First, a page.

ERC Grant for research project of van der Waals heterostructures

Christian Schönenberger, Director of the Swiss Nanoscience Institute (SNI) and Professor of Experimental Physics at the Department of Physics at the University of Basel, is to receive an Advanced Grant from the European Research Council (ERC). With this impressive distinction, he will have access to 2.9 million Swiss francs of funding over the next five years for his research project into the superconductivity of van der Waals heterostructures. Christian Schönenberger is one of the few scientists whose groundbreaking research has received an ERC Advanced Grant for the second time.

Since his appointment as Professor of Experimental Physics at the University of Basel in 1995, Christian Schönenberger has been working on questions related to nanoelectronics with a view to developing the unique properties of artificial atoms and molecules for applications in quantum information.

In the newly approved project, Christian Schönenberger and his team will focus on van der Waals heterostructures, in which various two-dimensional crystals ¬– each consisting of a single layer of atoms – are arranged in vertical stacks and held together by van der Waals forces.

Specific physical properties
There are now a number of such materials, all of which exhibit specific physical properties. Graphene, for example, is an excellent conductor of electricity, while boron nitride is an excellent insulator. There are superconducting van der Waals materials, as well as those in which an electron’s motion is coupled to the electron’s magnetism (or spin) in an effect known as spin–orbit coupling. There are also materials that exhibit spin-dependent optical absorption.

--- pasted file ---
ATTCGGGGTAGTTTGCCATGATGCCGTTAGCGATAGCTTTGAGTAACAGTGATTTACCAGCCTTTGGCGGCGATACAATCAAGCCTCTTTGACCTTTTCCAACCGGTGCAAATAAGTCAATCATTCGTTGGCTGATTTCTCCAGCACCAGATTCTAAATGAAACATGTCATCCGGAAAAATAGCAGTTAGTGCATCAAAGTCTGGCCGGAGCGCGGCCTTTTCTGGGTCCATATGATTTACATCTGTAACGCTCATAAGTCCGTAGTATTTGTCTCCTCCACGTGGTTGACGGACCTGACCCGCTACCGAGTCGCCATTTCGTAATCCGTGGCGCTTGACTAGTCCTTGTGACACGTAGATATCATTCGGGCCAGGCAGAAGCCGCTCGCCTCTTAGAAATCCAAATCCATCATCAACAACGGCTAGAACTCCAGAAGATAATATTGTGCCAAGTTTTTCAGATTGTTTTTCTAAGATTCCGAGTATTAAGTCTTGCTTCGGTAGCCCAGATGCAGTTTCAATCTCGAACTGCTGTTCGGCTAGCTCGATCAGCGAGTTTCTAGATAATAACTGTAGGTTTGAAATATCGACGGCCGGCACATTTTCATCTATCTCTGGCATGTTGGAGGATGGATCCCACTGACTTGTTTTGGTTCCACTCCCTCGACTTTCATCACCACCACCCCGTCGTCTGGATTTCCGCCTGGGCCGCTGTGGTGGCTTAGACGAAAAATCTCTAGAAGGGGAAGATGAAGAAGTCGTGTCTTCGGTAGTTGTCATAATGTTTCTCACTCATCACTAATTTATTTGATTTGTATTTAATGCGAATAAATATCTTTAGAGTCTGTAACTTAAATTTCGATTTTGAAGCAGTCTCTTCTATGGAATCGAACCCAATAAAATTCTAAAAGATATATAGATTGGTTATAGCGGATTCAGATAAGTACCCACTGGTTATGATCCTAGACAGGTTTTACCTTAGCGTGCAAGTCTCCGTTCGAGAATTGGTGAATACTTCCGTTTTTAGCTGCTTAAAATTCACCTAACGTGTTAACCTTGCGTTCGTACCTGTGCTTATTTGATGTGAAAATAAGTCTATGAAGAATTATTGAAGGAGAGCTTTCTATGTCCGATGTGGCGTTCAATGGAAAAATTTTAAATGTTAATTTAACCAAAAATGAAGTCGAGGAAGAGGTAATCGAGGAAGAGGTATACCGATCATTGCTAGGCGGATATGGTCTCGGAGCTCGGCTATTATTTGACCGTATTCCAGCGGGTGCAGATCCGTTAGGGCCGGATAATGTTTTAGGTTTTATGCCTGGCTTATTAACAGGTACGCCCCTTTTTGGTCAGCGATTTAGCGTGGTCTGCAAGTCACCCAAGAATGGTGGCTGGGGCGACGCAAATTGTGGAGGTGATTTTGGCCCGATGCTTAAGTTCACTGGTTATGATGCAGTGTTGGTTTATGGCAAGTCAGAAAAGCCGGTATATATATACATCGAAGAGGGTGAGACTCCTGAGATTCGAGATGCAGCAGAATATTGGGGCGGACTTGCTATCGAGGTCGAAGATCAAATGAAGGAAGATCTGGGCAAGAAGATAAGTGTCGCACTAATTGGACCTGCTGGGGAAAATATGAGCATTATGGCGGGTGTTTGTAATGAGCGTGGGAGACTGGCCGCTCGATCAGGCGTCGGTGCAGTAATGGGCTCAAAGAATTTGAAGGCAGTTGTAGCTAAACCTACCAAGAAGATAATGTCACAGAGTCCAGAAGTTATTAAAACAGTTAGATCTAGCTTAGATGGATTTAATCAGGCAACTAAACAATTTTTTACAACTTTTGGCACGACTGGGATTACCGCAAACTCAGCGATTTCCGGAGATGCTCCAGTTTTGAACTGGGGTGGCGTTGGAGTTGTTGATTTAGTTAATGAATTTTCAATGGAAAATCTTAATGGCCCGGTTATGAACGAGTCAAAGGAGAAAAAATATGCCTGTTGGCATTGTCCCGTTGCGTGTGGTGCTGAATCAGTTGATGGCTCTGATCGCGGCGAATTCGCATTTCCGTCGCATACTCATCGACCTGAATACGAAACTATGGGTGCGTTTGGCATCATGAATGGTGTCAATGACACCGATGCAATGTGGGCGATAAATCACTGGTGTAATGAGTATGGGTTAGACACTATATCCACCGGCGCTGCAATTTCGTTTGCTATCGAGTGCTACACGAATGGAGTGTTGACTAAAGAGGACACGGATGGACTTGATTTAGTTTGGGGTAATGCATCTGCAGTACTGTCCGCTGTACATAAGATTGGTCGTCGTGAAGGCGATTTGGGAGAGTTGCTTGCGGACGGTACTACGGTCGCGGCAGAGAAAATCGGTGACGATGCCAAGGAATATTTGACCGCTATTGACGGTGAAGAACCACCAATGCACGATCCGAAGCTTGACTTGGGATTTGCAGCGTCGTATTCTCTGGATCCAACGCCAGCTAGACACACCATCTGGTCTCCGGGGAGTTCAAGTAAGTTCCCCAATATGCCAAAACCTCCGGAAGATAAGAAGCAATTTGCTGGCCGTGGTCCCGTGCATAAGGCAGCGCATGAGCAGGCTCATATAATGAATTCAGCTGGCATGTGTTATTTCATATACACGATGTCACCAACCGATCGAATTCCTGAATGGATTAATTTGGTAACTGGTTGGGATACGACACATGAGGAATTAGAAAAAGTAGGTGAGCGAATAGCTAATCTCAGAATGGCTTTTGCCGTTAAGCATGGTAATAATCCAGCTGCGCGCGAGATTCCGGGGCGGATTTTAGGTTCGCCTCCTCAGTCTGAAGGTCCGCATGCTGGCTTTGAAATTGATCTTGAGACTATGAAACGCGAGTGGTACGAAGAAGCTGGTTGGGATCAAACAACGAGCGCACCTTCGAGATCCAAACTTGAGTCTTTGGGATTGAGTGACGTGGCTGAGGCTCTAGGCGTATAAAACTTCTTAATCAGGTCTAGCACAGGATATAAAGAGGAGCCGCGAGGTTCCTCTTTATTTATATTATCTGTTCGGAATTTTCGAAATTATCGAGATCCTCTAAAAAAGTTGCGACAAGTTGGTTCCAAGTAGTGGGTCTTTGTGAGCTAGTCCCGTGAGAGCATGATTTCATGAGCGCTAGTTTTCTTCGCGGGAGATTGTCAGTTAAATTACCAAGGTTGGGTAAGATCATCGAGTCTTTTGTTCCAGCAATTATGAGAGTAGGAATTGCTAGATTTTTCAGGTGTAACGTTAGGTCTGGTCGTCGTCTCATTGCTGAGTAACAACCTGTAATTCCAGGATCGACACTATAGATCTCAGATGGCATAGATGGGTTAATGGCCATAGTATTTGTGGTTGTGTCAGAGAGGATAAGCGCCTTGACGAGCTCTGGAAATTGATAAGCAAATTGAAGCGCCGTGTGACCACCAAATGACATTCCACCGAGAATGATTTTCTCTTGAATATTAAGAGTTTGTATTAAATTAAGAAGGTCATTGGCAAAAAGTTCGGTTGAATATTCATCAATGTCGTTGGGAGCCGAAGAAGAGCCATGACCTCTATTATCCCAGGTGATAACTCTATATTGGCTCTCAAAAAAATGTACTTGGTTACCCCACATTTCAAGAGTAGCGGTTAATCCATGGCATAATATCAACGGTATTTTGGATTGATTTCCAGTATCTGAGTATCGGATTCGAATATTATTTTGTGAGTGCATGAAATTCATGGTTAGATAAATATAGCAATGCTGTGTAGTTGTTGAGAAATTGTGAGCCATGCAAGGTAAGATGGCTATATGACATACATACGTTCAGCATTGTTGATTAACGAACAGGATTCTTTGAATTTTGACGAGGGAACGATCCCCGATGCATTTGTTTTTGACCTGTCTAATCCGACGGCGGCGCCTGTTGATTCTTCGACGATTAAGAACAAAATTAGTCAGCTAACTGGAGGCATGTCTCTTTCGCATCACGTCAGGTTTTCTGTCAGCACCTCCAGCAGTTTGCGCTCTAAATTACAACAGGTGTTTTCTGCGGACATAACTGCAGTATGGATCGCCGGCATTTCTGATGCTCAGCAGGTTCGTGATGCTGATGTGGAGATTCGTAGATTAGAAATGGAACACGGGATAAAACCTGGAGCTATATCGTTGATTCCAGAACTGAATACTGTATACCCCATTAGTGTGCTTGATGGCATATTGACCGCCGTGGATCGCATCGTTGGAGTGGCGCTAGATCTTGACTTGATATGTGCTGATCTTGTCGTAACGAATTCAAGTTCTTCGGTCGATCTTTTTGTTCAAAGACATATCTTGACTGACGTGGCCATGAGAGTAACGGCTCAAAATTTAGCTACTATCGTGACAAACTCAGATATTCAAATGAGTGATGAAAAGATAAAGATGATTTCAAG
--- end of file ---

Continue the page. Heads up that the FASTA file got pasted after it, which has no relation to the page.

The ERC project now aims to combine several of these materials in such a way that new physical effects emerge. For example, it has been predicted that a combination of spin–orbit coupling, good electrical conductivity, and superconductivity could create a “topological state” that does not occur naturally. Rather, this would be produced “synthetically” under controlled conditions in a suitable stack of van der Waals materials.

These novel topological states are quantum states that exhibit particular stability and are especially suited to the use of quantum information. “The exciting thing about this project is that the combination of physical properties is not simply the sum of the individual properties,” explains Christian Schönenberger. “Since the atom-thin layers are so close to one another, completely new phenomena can occur. Each stack is potentially a new material with completely new properties. I want to get to the bottom of this with my team.”